Paul warned the Christians in Colossae to not be deluded by beguiling speech. That is in verse 4. In verse 5 he again complimented those to whom he wrote. He had done that earlier in the letter. Here he did so again.
This time he complimented them for their “good order and the firmness” of their Christian faith.
Both those phrases allude to discipline exercised by soldiers.
“Order” means rank or arrangement. There is good order when every soldier is in his or her appointed place, ready and willing to obey the word of command.
Spiritually, that means every Christian in a church - the Colossian church then, our church now - is to be ready and willing to use his or her Spirit-given gift when Jesus commands. That is needed for the cause of Christ to be most effective.
That is the way Paul described the church in Colossae. “Firmness” means being immovable. It describes a body of soldiers in an unbreakable formation, unshaken by the shock of an enemy’s charge.
That, too, is how Paul described the church in Colossae, his point being that their order and firmness made them capable of resisting the beguiling speech of the false teachers who had entered that congregation.
Paul wrote in verse 6, “You received Christ Jesus the Lord.” As just mentioned, they were following good order and spiritual firmness. “So,” Paul added, “live in Jesus.” Live in Him. Walk in His ways. Conform to the Lord’s principles.
Do we notice the word “in”? Do not just build your life on Jesus. That is important enough, but live in Him.
As verse 7 has it, “Be rooted in Him,” the idea being deep roots, for needed nourishment and for stability. The deeper the roots, the more nourishment is available. The deeper the roots, the less likely the winds and storms of life will cause a tree to fall. Less likely spiritually that we will be damaged or ruined in our faith.
Be rooted in Christ Jesus the Lord. “Be built up in Him,” which brings to mind a building. It is of course important for a building to rest on a strong foundation, but how much better when the building and the foundation are connected through rods or nails or screws. That is what it means spiritually to be built up in Christ Jesus the Lord. There needs to be a connection. Connection was needed to Jesus for the Colossian Christians to remain strong. Connection is needed to Jesus for us to remain strong.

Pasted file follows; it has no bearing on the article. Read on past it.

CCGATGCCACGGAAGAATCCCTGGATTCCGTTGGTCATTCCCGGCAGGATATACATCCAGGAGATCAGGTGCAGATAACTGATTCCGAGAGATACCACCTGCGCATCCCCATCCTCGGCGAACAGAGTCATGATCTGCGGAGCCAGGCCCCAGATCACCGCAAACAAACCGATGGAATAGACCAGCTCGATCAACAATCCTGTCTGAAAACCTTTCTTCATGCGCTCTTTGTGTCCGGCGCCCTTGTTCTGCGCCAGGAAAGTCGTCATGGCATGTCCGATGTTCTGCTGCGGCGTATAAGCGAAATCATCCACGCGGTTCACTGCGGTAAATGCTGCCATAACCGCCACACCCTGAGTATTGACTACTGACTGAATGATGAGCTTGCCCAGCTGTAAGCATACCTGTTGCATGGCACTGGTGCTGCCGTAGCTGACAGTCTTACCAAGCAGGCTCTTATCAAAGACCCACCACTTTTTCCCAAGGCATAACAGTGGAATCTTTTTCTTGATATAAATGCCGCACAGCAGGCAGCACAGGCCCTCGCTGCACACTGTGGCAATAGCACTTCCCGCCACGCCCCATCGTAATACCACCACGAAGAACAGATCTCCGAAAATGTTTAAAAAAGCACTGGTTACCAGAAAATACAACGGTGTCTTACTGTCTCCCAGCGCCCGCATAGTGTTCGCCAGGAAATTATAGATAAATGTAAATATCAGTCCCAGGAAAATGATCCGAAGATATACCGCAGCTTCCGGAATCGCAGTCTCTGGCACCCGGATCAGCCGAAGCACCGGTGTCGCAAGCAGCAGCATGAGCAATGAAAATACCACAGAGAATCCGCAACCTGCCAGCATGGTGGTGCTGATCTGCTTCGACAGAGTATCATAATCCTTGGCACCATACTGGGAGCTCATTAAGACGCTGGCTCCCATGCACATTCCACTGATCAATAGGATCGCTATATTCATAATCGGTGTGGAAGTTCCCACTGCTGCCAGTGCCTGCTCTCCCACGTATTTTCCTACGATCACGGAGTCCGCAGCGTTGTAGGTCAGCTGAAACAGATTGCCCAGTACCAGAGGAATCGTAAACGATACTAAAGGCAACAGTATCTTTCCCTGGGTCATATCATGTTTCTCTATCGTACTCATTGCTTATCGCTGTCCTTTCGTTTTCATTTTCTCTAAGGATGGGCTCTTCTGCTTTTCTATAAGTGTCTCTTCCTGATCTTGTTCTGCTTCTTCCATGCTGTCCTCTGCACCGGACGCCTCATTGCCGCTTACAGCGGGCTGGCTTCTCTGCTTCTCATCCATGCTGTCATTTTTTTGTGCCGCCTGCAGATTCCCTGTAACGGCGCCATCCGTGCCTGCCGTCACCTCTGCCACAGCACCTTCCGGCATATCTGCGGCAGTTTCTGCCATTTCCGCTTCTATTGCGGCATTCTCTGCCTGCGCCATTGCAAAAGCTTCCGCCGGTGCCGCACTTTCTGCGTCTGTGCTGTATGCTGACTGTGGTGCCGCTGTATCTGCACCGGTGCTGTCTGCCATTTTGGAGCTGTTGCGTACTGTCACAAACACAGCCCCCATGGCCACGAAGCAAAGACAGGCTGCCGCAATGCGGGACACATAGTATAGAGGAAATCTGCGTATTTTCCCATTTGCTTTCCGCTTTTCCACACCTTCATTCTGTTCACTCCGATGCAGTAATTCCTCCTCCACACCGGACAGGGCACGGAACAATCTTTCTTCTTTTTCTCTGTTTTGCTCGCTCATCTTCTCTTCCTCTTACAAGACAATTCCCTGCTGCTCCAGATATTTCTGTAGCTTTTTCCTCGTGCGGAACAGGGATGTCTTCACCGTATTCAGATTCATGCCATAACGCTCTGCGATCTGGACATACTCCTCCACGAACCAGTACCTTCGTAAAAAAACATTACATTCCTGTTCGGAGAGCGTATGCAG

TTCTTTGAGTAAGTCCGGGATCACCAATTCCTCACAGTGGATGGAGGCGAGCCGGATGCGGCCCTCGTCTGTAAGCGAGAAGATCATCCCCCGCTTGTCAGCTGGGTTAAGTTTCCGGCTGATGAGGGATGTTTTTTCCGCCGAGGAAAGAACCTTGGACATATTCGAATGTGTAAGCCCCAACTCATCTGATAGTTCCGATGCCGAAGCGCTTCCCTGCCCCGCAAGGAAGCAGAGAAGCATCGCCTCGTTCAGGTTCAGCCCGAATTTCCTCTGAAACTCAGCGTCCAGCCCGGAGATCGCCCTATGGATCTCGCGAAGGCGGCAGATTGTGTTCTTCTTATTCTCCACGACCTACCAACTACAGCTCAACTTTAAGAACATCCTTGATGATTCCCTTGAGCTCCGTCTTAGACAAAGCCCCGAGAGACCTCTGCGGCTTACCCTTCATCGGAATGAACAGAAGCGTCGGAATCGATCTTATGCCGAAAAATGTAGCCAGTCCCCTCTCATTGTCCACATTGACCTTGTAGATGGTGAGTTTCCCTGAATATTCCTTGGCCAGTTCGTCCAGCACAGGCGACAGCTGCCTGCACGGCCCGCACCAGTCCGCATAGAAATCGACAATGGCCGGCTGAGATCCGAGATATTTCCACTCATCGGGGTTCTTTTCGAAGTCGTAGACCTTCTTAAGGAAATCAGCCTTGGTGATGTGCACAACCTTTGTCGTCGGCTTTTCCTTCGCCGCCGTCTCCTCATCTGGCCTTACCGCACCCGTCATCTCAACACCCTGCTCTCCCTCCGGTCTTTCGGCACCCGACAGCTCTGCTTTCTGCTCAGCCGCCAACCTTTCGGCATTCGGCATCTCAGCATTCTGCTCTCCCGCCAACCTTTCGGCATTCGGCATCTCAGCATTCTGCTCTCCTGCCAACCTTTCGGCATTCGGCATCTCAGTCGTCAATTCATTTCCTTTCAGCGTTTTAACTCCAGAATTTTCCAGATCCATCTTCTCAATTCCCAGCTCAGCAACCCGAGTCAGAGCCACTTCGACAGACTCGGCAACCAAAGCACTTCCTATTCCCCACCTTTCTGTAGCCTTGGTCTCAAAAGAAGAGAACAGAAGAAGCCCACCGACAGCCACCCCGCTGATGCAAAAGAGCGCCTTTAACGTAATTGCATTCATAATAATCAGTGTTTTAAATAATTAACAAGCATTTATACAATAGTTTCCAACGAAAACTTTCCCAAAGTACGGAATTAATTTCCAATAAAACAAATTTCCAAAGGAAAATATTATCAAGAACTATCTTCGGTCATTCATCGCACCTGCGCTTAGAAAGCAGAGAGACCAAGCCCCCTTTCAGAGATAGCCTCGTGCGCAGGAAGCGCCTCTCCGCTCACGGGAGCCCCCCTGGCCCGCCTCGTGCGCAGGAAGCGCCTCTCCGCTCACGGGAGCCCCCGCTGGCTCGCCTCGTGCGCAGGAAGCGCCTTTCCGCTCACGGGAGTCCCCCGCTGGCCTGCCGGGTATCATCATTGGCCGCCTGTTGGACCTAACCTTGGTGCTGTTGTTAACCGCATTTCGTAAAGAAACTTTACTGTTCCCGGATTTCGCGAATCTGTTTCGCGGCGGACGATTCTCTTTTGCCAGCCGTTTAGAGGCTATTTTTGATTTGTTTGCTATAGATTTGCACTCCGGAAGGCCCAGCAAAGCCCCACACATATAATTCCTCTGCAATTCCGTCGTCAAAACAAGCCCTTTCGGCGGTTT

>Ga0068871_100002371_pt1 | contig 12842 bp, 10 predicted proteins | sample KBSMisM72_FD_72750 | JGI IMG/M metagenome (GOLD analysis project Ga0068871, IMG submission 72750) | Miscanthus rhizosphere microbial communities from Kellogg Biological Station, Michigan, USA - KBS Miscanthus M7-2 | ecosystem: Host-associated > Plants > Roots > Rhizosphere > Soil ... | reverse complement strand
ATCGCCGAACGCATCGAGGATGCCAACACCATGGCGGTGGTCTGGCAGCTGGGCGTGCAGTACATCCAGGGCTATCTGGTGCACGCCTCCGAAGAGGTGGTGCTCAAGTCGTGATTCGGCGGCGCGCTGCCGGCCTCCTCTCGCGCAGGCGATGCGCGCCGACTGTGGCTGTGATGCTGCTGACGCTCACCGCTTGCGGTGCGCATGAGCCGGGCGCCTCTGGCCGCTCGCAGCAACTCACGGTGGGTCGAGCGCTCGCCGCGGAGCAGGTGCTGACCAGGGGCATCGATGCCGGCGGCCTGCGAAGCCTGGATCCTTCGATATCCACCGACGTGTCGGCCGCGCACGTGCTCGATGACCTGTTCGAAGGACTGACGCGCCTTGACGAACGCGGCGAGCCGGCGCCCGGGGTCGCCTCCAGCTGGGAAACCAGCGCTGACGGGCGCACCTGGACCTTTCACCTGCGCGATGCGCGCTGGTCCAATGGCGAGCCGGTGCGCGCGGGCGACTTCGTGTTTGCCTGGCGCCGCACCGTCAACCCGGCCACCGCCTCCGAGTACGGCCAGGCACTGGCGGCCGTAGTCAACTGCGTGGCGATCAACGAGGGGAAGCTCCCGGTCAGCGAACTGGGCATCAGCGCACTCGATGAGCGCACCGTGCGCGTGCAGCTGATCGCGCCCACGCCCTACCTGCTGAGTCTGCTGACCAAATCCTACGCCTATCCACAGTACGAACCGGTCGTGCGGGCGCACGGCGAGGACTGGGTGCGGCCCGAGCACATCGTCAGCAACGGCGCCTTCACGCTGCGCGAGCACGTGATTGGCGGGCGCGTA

As we are rooted and built up in Christ Jesus our Lord, we will be “established” in our faith.
“Established” means we will be able to remember and act according to the teachings of Jesus, including that He came, that He taught in word and by deed, that He died as the perfect sacrifice for sins, and that all who believe in Him will have everlasting life.
As the Colossian Christians were rooted and built up and established in Christ Jesus, so are we to be those things. And notice what is supposed to happen with that. We are to “abound in thanksgiving,” giving thanks for everything all the time. Even the difficult things of life. Difficult times we can survive as we are rooted, built up, and established in Jesus, for which we are to be thankful.
As mentioned, in verse 5, Paul complimented the Colossian Christians. Let me pause for a moment to share this. When we receive compliments, it gives us a warm feeling, does it not? At times it can be embarrassing to enjoy a compliment, but, one devotional writer shared, by finding pleasure in being commended, we allow others to exercise their gift of encouragement.
In addition, we can show that pride has not gained the upper hand in our lives when we praise others.
So it is OK to accept pats on the back and give the same to others. It is OK as long as we do what Paul did for the Colossian Christians, which was to guide them to greater and greater spiritual maturity. May we, as Christian chums, do that together.
In verse 5, Paul complimented the Colossian Christians. In verses 6 and 7, he followed his kind words with the challenge that they live in Jesus, being strong in Him. With both those positive things, Paul then, beginning in verse 8, once again warned about the false teachers among them who were trying to deceive them.
What were the deceptions being tried?
As mentioned earlier in the Book of Colossians, some were trying to push rules, stating that in addition to Jesus, rules - often Jewish rules - had to be followed.
Others were pushing the importance of knowledge. They taught that faith was fine, but that the way to total salvation was through knowledge.
Still others taught that not only Jesus, but also angels are needed for salvation.
None of those teachings is true. Each one is a deception. So, too, as they are worded in verse 8, “philosophy” and “human tradition.” “Philosophy” meaning we can explain and reason our way into Heaven. “Human tradition” means there are things we can do to work our way into Heaven. Traditions including, in verse 11, circumcision and, in verse 12, baptism, both of which were and are very important, but not for the purpose of earning salvation. It is the heart that needs to be circumcised, which is a process that starts when accepting Jesus as Savior. And baptism is a display to the world that you have already died and been buried to your old self, that symbolized by being immersed into the water, and being reborn, symbolized by coming back out of the baptismal water.